The purpose of Tara Europa and BIOcean5D is also to link micro- and macro-biomes.
What method do you use to study the living throughout this expedition?
During the Tara Europa/TREC mission, an exceptional range of methods and instruments is deployed to study the living in all its dimensions and complexity. We are therefore able to measure:
- weight (biomass) and size of organisms
- taxonomy, genomes and genes, proteins and metabolites, morphological structures of organisms at the level of both individuals and populations.
Our objective is to answer the following fundamental questions:
- who is there?
- in what quantity?
- who does what?
“Biodiversity is so complex that all kinds of instruments must be used to measure its complexity in a rigorous and homogeneous manner, in all environments.” says Colomban.
At the population level, methods called ‘meta-omics’ are used. They allow us to measure a level of organization among the living (DNA, RNA, proteins, etc.) based on all the species present.
For example, meta-genomics involves:
- Pumping, a few liters of seawater aboard Tara, and filtering invisible organisms through a small membrane, kept cold in liquid nitrogen until it is transferred to the laboratory
- Extracting the total DNA of all organisms concentrated on each membrane at the Genoscope, and sequencing a maximum of DNA by billions of small sequences
- Reconstructing, using a computer, the puzzle of DNA sequences by aligning them and comparing them to existing sequence databases, sometimes determined by their taxonomy and/or function.
For a single seawater sample, tens of millions of DNA sequences are identified. They are sometimes related to a known function and/or organism, but often they are new to science: “We use this information to understand which organisms are present, in what number and what for.”
Impact of interactions between ecosystems and pollutants on the evolution of life forms.
By measuring living organisms and a broad spectrum of organic pollutants in a mosaic of more or less polluted environments between land and sea, scientists aim to:
- uncover unknown biodiversity (genes, molecules, species) in all explored ecosystems
- understand how these organisms are interconnected, both through natural and anthropogenic mechanisms.
For example, freshwater coming from rivers and runoff constantly bring organisms and molecules into the Ocean, carrying them from one ecosystem to another. They then may contribute to the adaptation of their new ecosystem to environmental changes, and therefore its evolution.
Specific genetic functions could also be transferred from land to sea through the integration of ‘terrestrial’ genes into the genomes of marine species (or conversely of marine genes into terrestrial life forms).
“We will seek to understand how and how many ecosystems co-evolve, and what is the impact of pollutants on marine and terrestrial biodiversity, in particular their co-evolution mechanisms” explains Colomban.
What excites you most about Tara Europa/TREC?
“The Earth is the ultimate ecosystem, and the TREC/Tara Europa approach offers for the first time a planetary biology worthy of the name!” says Colomban.
Colomban de Vargas, scientific director of Tara Europa:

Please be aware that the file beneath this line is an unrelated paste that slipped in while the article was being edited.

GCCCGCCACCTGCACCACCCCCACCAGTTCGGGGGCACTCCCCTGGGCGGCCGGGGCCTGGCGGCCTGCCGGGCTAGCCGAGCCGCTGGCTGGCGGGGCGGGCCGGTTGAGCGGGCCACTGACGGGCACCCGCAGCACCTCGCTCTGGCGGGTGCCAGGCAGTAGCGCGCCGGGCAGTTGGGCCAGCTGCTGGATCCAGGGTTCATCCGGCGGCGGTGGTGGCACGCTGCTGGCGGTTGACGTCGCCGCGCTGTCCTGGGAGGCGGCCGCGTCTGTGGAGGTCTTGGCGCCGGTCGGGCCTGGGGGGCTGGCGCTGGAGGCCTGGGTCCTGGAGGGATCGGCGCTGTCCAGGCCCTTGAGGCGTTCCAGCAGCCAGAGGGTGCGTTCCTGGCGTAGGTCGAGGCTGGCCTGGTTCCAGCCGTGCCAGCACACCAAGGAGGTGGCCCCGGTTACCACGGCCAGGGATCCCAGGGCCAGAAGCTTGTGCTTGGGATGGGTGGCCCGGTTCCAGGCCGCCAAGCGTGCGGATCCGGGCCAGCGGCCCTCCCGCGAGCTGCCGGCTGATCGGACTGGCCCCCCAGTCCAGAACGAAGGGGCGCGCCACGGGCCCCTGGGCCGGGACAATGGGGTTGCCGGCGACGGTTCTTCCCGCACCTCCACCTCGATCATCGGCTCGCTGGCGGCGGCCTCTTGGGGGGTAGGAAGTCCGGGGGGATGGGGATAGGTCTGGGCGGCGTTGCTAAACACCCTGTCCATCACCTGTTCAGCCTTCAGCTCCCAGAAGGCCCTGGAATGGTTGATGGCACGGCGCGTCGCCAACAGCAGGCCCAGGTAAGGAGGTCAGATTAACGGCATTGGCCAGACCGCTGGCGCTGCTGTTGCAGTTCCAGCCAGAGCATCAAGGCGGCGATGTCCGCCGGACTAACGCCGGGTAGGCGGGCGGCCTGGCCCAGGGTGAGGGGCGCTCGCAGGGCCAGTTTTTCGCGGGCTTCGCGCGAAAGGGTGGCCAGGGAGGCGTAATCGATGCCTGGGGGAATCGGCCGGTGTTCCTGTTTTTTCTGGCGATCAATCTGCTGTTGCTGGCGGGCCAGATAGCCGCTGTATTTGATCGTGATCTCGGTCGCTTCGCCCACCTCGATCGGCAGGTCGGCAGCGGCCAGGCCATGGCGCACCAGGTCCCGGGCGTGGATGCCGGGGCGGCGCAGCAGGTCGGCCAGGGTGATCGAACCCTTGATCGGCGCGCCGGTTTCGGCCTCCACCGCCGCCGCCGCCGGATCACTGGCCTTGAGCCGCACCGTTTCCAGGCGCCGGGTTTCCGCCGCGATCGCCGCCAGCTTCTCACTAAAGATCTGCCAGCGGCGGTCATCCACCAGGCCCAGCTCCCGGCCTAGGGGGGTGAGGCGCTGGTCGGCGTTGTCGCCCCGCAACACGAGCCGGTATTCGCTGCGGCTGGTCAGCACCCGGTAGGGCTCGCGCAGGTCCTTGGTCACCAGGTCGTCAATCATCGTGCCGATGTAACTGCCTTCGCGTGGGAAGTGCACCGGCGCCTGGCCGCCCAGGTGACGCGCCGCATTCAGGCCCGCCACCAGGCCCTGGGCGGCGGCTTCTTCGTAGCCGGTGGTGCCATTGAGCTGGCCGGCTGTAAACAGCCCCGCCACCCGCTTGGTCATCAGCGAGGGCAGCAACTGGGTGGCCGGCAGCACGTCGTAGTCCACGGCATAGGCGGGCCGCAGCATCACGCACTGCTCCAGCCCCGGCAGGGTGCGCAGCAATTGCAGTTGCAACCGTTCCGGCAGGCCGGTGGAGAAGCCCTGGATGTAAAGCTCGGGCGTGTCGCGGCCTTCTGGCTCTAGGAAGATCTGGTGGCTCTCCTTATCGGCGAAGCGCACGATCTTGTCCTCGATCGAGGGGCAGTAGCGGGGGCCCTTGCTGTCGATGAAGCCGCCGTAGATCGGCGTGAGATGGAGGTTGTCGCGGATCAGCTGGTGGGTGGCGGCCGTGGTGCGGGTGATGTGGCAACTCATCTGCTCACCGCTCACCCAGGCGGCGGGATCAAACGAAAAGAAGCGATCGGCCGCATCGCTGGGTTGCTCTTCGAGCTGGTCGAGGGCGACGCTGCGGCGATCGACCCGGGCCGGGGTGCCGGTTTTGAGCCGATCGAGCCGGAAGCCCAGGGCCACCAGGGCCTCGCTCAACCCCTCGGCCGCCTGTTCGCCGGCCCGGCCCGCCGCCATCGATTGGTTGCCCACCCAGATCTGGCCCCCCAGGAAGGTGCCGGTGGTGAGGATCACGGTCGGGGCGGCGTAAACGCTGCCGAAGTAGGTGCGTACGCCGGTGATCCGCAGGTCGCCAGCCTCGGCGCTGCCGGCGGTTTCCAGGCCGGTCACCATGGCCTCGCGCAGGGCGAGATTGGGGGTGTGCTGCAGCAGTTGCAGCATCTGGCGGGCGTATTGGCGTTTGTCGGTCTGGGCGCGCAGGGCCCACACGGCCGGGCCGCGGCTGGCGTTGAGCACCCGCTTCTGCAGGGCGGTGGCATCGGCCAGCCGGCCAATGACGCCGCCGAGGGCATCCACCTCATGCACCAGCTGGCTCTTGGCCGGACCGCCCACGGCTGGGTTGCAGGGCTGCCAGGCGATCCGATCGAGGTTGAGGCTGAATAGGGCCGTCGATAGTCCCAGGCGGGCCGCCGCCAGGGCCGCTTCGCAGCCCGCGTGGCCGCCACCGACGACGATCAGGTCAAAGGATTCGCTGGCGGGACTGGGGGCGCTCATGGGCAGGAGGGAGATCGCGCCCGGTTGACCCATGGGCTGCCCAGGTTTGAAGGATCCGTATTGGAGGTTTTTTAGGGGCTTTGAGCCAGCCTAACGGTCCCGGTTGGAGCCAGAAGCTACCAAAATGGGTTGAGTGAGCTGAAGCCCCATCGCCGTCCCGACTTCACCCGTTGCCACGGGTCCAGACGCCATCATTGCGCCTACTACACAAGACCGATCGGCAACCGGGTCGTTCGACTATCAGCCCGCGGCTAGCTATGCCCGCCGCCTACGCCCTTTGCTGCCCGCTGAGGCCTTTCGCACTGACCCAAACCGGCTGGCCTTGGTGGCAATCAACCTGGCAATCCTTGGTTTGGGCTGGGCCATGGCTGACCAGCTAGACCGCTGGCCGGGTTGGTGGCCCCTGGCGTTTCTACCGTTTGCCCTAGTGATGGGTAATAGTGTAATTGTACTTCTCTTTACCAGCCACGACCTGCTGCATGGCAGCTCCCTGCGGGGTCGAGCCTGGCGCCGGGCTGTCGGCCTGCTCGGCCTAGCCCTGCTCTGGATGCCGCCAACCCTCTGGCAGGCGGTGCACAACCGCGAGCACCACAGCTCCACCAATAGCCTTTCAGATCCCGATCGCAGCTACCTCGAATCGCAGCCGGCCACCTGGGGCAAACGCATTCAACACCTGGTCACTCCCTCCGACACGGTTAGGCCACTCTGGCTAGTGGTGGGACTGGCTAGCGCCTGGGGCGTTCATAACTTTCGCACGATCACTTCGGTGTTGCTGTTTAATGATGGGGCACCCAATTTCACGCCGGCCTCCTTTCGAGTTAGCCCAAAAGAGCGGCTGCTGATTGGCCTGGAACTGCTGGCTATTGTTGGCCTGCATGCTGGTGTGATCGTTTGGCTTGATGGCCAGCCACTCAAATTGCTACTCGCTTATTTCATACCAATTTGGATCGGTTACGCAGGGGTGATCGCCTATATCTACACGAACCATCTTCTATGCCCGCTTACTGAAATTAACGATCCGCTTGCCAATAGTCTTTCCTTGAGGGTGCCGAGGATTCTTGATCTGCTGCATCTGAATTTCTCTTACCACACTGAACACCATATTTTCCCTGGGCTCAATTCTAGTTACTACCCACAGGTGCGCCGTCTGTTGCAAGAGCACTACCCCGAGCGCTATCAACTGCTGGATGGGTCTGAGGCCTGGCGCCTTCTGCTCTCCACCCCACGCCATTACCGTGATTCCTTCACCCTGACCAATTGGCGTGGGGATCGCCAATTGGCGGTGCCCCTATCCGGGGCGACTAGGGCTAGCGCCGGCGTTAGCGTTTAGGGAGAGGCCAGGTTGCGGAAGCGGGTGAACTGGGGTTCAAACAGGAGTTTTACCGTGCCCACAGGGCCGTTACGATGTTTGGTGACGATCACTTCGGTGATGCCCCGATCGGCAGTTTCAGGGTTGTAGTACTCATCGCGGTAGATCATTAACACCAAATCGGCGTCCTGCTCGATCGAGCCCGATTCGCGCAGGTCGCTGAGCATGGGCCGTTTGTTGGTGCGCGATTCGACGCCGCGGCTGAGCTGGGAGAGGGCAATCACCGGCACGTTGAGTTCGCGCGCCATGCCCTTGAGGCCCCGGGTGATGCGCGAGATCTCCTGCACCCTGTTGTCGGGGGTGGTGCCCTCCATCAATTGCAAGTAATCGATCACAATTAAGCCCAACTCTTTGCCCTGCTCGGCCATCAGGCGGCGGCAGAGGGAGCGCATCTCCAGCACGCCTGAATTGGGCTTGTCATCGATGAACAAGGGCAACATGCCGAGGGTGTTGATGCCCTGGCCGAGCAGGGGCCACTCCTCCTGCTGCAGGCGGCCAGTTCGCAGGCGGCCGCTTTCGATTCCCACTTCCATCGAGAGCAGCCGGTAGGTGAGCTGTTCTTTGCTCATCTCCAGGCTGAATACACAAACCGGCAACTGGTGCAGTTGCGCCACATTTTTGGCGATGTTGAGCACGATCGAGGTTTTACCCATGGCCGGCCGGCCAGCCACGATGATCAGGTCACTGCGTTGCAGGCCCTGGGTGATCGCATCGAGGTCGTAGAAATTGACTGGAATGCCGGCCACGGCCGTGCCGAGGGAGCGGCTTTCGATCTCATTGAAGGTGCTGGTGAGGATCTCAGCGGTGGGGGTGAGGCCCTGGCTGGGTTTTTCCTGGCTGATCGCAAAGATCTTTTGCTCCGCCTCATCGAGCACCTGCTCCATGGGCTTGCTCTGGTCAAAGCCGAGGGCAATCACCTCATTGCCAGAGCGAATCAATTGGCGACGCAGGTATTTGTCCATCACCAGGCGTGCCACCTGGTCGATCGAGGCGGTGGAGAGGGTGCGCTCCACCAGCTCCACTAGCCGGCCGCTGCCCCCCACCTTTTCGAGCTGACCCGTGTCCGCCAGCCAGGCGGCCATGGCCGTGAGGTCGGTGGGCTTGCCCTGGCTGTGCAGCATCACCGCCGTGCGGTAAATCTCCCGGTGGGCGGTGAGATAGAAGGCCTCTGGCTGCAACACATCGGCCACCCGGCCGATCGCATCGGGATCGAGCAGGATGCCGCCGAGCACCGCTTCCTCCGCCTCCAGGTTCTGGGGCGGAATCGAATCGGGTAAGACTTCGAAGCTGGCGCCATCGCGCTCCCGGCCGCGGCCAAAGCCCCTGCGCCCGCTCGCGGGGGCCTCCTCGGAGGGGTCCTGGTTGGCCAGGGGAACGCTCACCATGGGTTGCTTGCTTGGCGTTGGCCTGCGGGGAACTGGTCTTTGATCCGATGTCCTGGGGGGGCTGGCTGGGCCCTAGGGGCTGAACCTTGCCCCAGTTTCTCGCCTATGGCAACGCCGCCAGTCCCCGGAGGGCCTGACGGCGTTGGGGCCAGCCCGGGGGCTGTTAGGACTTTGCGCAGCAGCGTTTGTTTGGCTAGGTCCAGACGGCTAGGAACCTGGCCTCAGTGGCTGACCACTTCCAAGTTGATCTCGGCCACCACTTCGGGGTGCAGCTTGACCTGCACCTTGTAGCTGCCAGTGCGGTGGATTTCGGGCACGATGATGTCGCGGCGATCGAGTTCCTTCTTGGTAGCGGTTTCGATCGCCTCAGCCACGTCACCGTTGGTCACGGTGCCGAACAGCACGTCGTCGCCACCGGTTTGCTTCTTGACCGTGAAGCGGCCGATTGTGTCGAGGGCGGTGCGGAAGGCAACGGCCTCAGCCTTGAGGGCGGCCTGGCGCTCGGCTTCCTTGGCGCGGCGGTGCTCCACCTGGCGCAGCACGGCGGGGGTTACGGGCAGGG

Curiosity above all
From an early age, Colomban wondered about the functioning of the world and our biological origins. Later, he chose to become a researcher to “keep a child’s openness and capacity for wonder”, satisfy his thirst for knowledge, explore ecosystems and meet the beauty of living things, surrounded by passionate colleagues.
After receiving his PhD at the University of Geneva (Switzerland) in 2000, Colomban completed a postdoctoral fellowship at Harvard University (USA). He then became an associate professor at Rutgers University (USA) from 2000 to 2005, before joining the CNRS in France in 2006.
Passionate about the evolution of biodiversity in relation to that of the Earth system, he has participated in more than 30 oceanographic expeditions, and (co)directed large-scale marine life exploration programs (BioMarKs, Tara Oceans, Oceanomics, Tara Microbiome, TREC/Tara Europa, BIOcean5D, Bougainville mission). His work — at the interfaces between life and Earth sciences, on molecular, cellular and planetary scales — contributes to the development of planetary biology.
Based at the Roscoff biological station, Colomban currently runs the Tara GOSEE (Global Ocean Systems Ecology & Evolution) Research Federation and the international program Plankton Planet.
Between cellular and planetary evolution
Colomban is particularly interested in biodiversity and the evolution of eukaryotes: “These complex cells contain a nucleus, organelles, and active membranes that allow them to move, communicate, and swallow other cells.” About 700 million years ago, eukaryotes, still unicellular organisms, began to diversify. Since then, they have played a major role in the functioning of our biosphere, given birth to animals, and later on, plants. Recent research helps us understand the dynamics and mechanisms of diversification and complexification of these cells, which appear to evolve more through collective behaviors and symbiosis than through competition.
Focus on planetary biology
According to Colomban: “The Earth is a planet filled with living forms, most of them invisible to our eyes and almost unknown. However, these microorganisms not only produce the matter and molecules that feed us, heal us and allow us to breathe (oxygen), they also generate the ecosystems we live in, and even contribute to the Earth’s evolution as a whole, like a giant cell floating and growing irreversibly in space. Understanding the principles underlying the evolution of the living in all its complexity and diversity, on a planetary scale, is, in my opinion, THE question of the century. Answering this question will contribute to the possibility of our survival on a living planet.”